“In school they told me, “Practice makes Perfect”. And then they told me, “Nobody’s Perfect”, so I stopped practicing.” Steven Wright. So is there really a “Perfect Martini”? Michael has his favorite, and many others have theirs, but are we really talking about “perfect” or “classic” or “the original”? The Washington Post sites an original recipe containing orange bitters and a cherry for garnish, Epicurious also references the bitters, but with a lemon slice. My Mr. Boston says the original recipe was 50/50 gin and vermouth. Maybe we need to just tell the bartender how we’d like our drink prepared and not just expect everyone to know the set definition of one drink, or just find a good bar with a talented bartender and let them wow us with their creations. In the end though Michael, I enjoy your passion. Cheers!

  • Craigkite

    You hit real close to home with this post. I like Boodles and Plymouth, but settle for Bombay, Tanqueray, or Beefeaters. For years I ordered a VERY dry martini with a twist in bars. An older friend heard me ordering when we were at a business dinner. “You are not fond of vermouth?” he asked. “Not really,” I responded. “Bring two double Tanqueray’s, rocks, twist.” He solved my aversion to the spiced wine. Now, if I could only get mixologists to understand that a twist is NOT a lemon wedge and that lime doesn’t enter the equation at all.

  • Kurt Doles

    I died a little bit on the day they closed the Oak Bar at the Plaza Hotel overlooking Central Park….still the best Hendricks/”just threaten it with the vermouth” Martini ever, mixed by guys who’d been behind the stick for 20+ years. They treated you WELL there, especially if you knew how to order and were dressed appropriately (that place was doomed when they started letting gentlemen in without a coat). Sigh.

  • Victor

    Honestly, this is somewhat old news. But that’s ok. Martinis are like any colloquialism; they are defined by the most prevalent usage. Those of us who know the joys of proper mixology will continue to carry the torch and hope to enlighten others along the way.

    I think your 5:1 ration could be defined as very dry. I prefer 2:1, and I always add a dash of bitters to make the drink a true “cocktail”. I like any good Vermouth, but lately I’ve been making my Martinis with Lillet Blanc, and a dash of grapefruit bitters. I’m very fond of Citadelle gin, but there ar so many wonderful distillations these days, one can hardly go wrong.

    • John

      I personally wouldn’t go anywhere near 2-1 with Noilly Prat, at least since they changed the formula a few years back as it would overwhelm any gin (as would Lillet in that ratio, in my opinion). I like Vya at 3-1 though and that is my preference for a more vermouth oriented Martini.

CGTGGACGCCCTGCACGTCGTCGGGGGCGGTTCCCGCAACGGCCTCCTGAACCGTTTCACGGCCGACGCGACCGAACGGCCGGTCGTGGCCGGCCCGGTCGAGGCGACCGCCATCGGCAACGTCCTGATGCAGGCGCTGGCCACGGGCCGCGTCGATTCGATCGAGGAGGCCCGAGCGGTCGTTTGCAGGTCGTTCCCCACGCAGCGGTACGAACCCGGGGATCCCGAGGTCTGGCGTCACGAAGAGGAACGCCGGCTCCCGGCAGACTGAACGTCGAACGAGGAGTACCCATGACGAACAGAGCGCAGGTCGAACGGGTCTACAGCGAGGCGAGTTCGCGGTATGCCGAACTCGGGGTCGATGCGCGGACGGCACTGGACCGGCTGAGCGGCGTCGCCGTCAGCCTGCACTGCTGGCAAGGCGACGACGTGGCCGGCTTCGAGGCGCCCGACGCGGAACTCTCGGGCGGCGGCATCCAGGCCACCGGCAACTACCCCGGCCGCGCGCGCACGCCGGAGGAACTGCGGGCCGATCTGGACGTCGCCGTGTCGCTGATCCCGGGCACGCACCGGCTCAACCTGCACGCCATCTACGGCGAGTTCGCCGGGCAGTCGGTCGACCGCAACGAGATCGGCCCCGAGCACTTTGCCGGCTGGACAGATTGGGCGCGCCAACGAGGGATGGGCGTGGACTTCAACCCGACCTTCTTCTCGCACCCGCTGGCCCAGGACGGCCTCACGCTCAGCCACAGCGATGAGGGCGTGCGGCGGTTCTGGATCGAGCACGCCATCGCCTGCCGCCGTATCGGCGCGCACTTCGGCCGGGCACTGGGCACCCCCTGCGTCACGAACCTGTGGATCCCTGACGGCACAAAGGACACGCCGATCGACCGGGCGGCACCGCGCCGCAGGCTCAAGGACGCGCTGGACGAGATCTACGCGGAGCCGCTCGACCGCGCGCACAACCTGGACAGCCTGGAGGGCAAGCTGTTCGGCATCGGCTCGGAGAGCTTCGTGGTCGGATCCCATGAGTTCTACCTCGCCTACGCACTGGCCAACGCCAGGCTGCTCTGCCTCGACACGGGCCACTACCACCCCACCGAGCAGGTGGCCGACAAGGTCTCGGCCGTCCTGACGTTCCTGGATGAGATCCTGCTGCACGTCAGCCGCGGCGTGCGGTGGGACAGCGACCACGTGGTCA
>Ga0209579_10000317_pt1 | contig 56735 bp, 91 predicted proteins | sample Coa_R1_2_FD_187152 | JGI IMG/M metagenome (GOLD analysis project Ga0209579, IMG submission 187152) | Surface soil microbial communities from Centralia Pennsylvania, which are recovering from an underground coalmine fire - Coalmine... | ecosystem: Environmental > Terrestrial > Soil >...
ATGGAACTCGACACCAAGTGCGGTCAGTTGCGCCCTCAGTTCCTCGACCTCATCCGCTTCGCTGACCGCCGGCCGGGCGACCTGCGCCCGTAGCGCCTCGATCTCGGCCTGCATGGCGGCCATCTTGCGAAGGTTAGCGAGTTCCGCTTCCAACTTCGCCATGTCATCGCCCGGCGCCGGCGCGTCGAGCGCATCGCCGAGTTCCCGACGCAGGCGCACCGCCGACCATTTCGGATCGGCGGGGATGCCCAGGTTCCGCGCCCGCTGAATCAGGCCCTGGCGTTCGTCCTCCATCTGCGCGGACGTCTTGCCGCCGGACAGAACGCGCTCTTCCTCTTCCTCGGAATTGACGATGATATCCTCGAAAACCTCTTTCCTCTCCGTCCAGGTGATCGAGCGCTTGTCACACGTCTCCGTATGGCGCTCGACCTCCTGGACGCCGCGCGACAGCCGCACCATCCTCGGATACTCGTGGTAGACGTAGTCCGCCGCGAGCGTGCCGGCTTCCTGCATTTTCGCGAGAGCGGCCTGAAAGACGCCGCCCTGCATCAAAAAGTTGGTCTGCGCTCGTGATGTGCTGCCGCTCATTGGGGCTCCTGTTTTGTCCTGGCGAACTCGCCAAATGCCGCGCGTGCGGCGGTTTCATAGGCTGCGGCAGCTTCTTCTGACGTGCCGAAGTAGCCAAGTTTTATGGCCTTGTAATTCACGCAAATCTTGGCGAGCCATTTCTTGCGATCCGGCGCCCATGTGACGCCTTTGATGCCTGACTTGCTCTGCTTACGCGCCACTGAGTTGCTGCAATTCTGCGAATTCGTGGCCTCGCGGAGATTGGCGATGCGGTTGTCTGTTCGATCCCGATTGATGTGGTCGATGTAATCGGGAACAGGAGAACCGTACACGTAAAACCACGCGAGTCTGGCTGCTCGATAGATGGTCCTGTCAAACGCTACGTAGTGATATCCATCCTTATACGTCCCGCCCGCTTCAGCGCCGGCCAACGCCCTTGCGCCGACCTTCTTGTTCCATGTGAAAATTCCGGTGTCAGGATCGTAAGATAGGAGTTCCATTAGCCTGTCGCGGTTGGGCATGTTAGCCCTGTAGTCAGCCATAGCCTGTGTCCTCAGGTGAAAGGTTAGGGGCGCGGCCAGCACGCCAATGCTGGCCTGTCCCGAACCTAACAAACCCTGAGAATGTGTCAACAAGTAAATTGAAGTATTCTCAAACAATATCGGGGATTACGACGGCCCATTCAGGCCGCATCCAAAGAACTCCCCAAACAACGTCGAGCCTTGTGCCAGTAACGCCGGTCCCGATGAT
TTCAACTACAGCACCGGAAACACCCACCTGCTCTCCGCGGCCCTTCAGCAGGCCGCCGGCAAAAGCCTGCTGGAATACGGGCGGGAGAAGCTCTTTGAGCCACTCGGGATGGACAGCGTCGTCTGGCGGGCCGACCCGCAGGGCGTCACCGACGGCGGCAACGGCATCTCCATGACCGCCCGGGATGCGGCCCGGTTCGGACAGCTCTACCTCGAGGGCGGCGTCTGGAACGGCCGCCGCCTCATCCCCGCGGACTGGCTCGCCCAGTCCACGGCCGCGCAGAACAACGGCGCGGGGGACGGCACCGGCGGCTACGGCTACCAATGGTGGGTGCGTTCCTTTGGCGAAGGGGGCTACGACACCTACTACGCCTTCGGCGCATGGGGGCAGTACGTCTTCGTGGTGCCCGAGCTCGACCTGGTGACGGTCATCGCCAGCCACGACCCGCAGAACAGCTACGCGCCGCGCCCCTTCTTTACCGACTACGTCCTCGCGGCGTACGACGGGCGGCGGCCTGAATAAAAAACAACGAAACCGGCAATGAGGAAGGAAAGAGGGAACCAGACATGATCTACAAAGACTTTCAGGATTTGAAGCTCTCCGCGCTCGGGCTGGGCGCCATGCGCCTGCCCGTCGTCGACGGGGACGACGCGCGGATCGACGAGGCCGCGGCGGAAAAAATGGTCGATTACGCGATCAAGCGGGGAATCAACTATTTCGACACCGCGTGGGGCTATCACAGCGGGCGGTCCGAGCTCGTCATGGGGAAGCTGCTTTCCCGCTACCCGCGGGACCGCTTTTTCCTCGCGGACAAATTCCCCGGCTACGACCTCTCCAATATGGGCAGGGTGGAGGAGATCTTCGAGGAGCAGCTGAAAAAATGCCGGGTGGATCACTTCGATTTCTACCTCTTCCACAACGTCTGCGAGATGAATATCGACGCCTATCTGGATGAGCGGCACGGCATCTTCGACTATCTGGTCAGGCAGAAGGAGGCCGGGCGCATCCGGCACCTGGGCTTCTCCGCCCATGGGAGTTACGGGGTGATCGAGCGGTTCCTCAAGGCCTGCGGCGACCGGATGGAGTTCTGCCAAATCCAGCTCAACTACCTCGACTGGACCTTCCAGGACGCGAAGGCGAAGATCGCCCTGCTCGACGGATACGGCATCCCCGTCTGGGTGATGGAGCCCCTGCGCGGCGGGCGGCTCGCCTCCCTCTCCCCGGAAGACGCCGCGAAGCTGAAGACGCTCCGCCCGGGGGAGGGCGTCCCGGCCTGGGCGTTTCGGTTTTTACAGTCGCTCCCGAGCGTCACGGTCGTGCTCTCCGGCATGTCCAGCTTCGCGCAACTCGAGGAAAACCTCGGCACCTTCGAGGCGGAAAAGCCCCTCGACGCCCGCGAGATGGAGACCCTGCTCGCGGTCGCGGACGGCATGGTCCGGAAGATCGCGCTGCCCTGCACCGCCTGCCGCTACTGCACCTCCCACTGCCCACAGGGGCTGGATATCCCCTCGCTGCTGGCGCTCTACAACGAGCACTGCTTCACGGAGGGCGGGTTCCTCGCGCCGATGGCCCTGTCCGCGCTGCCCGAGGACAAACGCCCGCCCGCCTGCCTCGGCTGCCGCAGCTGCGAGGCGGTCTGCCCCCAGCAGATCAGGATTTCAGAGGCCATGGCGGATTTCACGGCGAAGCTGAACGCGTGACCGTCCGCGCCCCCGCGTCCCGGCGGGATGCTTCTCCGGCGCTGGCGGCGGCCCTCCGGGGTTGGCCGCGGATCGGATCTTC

• EdTheRed

        Amen to that. I still have a (dwindling) stockpile of the original US formula Noilly Prat in my cellar, for special occasions (once you open a bottle, you’ve got to use it up pretty quickly). The new (“original” Euro formula) stuff may be a better aperitif than the old stuff, but it’s not really dry enough for my preferred vermouth-heavy ratios (usually I go either 4-1, 3-1, or 2-1).

        Leonardini works well as a substitute. Dolin does, too, but I’m not sure it’s worth the price.

        And a plague upon the house of whatever management consulting firm convinced Noilly Pratt to save money by ceasing production of their martini-friendly US version.

        For the gin, I usually use Tanqueray or Beefeater, but when I feel like splurging a bit, Bluecoat makes a really nice martini.

  • Mike

    If you want a truly traditional Martini, the first written recipe used Plymouth Gin and Noilly Prat. Stirred, strained, add one drop of orange bitters and garnish with one skewered olive.

  • Josh

    Was it really worth trudging across town in a snit? Do you think the barman cursed himself for the rest of the evening? Or briefly wondered “Why is that queen having a hissy fit?”

    I’m equally passionate about the vodkatini. I’m just not fascist about it.

  • Mr. Goose

    MR-
    I love Vodka and have no problem admiting this. Nothing to me is better than a double GG on the rocks with a splash of tonic and a lime.If that makes me uncultured or less civilized, I can live with it. Then again I occasionally eat processed foods and thin Oscar Meyer Bologna Sandwich’s on Wonder Bread with French’s Mustard is not such a bad thing every once in a while for sake of childhood nostalgia.

    Not entering the Great Martini Debate. I happen to love Gin too..I just wanted to say Vodka (Good Vodka) is not such a bad thing..

  • Josh

    Hmmmm, I see that any anti-gin comments get deleted, okie doke…

    None the less, I still prefer my tasteless vodka over the christmas-tree-in-a-bottle that is gin.

    I generally love your pretentiousness but this article rubbed me the wrong way.

    • ruhlman

      no, I only delete harmful comments, haven’t deleted any vodka comments. have been on road and haven’t even read all these comments and just getting to them now! this site is all about passionate back and forth!

  • KimNB

    It is a nice recipe for a classic martini done the way you prefer. You are a skilled chef and provider of recipes to help expand our appreciation of food. I would encourage you to stick to that aspect. The rants such as this and the silly diatribe against round spoons only come across as whiny and sanctimonious. I suspect you are a better person than that.

  • Gerry Jobe

    What a pretentious load of crap. It’s this type of attitude that’s doing nothing positive for the craft of bartending. Instead of leaving, you should have parked your High Horse, sat down and talked about the craft with the bartender, instead of acting like a pompus twit. Bartending and Bartender culture isn’t this cool club that only we belong to. When this scenario happens to me, I try my best to educate, and include. Besides a lousy attitude, what are you contributing? PS: Vodka doesn’t have a taste, but it does have a palatable strength (Heat) considering what it’s made from and how it’s distilled, and people (customers-Not bartenders) have preferences. Wake up.